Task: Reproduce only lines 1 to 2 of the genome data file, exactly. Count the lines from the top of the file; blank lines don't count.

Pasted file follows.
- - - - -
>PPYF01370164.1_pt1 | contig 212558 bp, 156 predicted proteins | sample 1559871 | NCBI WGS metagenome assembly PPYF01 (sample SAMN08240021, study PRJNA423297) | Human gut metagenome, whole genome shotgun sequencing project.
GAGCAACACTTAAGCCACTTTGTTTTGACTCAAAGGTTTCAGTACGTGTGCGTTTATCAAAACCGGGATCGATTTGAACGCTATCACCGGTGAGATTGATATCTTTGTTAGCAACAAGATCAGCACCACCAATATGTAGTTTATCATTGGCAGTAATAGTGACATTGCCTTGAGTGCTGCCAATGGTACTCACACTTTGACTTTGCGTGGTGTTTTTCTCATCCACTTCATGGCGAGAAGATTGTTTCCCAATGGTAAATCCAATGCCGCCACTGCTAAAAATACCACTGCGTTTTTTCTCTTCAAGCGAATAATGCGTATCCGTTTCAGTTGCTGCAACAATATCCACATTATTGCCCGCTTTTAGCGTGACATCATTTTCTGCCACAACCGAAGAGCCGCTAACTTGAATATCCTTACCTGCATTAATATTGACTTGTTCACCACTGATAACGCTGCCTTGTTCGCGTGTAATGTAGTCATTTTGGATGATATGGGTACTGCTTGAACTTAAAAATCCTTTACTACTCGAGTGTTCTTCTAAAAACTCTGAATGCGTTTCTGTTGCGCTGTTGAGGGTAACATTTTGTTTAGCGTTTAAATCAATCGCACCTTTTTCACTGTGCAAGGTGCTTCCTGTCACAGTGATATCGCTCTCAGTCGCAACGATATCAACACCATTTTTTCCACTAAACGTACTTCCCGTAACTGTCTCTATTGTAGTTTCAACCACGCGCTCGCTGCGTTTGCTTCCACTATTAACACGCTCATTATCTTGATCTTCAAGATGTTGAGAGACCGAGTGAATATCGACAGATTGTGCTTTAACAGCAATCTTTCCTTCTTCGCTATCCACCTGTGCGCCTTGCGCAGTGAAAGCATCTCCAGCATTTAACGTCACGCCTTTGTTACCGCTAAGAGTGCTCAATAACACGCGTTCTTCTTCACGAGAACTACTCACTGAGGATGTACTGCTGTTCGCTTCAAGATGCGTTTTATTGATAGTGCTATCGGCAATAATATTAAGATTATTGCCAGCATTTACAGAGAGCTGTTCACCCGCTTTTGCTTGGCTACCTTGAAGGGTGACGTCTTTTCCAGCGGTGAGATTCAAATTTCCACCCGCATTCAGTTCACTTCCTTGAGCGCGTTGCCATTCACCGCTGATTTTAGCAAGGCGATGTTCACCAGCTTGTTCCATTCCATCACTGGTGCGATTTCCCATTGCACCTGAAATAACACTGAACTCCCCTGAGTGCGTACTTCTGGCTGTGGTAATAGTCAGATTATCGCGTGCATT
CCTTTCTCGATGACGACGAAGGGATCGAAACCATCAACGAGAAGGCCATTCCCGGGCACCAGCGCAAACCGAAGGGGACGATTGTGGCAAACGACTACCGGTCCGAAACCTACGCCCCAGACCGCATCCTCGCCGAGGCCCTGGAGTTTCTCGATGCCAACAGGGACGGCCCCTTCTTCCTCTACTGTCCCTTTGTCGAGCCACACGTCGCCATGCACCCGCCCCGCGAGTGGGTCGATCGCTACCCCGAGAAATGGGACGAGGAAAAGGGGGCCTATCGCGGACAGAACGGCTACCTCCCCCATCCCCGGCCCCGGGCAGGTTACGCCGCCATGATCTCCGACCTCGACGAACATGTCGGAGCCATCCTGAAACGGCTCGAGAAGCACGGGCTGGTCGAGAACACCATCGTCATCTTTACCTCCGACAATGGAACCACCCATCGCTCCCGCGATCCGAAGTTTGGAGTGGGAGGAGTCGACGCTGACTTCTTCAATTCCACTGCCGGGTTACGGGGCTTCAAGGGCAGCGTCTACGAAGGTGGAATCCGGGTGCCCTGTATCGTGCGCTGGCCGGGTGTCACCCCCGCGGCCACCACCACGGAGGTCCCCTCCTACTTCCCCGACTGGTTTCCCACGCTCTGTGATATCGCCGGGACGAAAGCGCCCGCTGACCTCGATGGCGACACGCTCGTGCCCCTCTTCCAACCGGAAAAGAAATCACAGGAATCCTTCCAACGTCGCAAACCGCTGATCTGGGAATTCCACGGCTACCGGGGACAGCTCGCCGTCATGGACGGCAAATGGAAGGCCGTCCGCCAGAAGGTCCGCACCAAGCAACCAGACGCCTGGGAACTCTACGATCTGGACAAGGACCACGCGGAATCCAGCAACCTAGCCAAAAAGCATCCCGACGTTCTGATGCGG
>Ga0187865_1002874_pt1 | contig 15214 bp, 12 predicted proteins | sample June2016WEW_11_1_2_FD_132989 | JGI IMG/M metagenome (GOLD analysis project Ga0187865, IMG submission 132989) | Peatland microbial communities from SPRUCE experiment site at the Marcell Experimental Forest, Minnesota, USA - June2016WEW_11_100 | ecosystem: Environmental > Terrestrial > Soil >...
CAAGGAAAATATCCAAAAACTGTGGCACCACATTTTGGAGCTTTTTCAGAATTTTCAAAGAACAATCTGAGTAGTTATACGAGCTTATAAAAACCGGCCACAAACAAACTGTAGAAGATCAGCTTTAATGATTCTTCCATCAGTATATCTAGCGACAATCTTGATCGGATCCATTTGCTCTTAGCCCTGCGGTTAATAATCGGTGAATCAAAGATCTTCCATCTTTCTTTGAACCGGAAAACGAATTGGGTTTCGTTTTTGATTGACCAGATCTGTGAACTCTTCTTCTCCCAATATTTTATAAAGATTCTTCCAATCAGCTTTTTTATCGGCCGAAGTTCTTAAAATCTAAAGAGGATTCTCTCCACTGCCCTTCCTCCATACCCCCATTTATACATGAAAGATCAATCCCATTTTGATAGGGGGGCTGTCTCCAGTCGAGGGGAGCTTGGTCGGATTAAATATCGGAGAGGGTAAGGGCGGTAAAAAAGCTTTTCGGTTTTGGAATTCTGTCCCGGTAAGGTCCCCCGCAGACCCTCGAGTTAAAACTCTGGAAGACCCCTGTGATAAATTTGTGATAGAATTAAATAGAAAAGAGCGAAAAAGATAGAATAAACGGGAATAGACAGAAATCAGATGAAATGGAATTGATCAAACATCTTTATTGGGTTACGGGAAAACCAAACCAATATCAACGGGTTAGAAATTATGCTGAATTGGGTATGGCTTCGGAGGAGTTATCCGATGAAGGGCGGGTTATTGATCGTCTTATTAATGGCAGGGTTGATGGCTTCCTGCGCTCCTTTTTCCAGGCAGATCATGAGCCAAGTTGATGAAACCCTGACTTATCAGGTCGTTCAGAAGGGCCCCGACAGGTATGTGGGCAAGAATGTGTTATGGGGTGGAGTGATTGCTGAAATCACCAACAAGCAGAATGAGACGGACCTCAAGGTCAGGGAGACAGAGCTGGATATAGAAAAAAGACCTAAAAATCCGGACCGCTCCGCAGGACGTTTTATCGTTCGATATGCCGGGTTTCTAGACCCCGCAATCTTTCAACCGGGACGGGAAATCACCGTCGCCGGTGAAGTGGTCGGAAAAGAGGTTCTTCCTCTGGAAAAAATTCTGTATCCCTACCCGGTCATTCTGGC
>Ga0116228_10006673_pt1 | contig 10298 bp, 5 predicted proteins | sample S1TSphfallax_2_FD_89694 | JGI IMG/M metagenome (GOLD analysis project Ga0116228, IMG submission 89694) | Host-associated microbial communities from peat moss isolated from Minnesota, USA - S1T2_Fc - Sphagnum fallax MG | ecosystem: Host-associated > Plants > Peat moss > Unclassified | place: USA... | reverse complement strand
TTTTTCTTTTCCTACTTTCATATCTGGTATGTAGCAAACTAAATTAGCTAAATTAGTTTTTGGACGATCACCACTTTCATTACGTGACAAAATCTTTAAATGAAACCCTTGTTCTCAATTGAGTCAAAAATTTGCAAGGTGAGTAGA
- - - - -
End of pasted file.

>PPYF01370164.1_pt1 | contig 212558 bp, 156 predicted proteins | sample 1559871 | NCBI WGS metagenome assembly PPYF01 (sample SAMN08240021, study PRJNA423297) | Human gut metagenome, whole genome shotgun sequencing project.
GAGCAACACTTAAGCCACTTTGTTTTGACTCAAAGGTTTCAGTACGTGTGCGTTTATCAAAACCGGGATCGATTTGAACGCTATCACCGGTGAGATTGATATCTTTGTTAGCAACAAGATCAGCACCACCAATATGTAGTTTATCATTGGCAGTAATAGTGACATTGCCTTGAGTGCTGCCAATGGTACTCACACTTTGACTTTGCGTGGTGTTTTTCTCATCCACTTCATGGCGAGAAGATTGTTTCCCAATGGTAAATCCAATGCCGCCACTGCTAAAAATACCACTGCGTTTTTTCTCTTCAAGCGAATAATGCGTATCCGTTTCAGTTGCTGCAACAATATCCACATTATTGCCCGCTTTTAGCGTGACATCATTTTCTGCCACAACCGAAGAGCCGCTAACTTGAATATCCTTACCTGCATTAATATTGACTTGTTCACCACTGATAACGCTGCCTTGTTCGCGTGTAATGTAGTCATTTTGGATGATATGGGTACTGCTTGAACTTAAAAATCCTTTACTACTCGAGTGTTCTTCTAAAAACTCTGAATGCGTTTCTGTTGCGCTGTTGAGGGTAACATTTTGTTTAGCGTTTAAATCAATCGCACCTTTTTCACTGTGCAAGGTGCTTCCTGTCACAGTGATATCGCTCTCAGTCGCAACGATATCAACACCATTTTTTCCACTAAACGTACTTCCCGTAACTGTCTCTATTGTAGTTTCAACCACGCGCTCGCTGCGTTTGCTTCCACTATTAACACGCTCATTATCTTGATCTTCAAGATGTTGAGAGACCGAGTGAATATCGACAGATTGTGCTTTAACAGCAATCTTTCCTTCTTCGCTATCCACCTGTGCGCCTTGCGCAGTGAAAGCATCTCCAGCATTTAACGTCACGCCTTTGTTACCGCTAAGAGTGCTCAATAACACGCGTTCTTCTTCACGAGAACTACTCACTGAGGATGTACTGCTGTTCGCTTCAAGATGCGTTTTATTGATAGTGCTATCGGCAATAATATTAAGATTATTGCCAGCATTTACAGAGAGCTGTTCACCCGCTTTTGCTTGGCTACCTTGAAGGGTGACGTCTTTTCCAGCGGTGAGATTCAAATTTCCACCCGCATTCAGTTCACTTCCTTGAGCGCGTTGCCATTCACCGCTGATTTTAGCAAGGCGATGTTCACCAGCTTGTTCCATTCCATCACTGGTGCGATTTCCCATTGCACCTGAAATAACACTGAACTCCCCTGAGTGCGTACTTCTGGCTGTGGTAATAGTCAGATTATCGCGTGCATT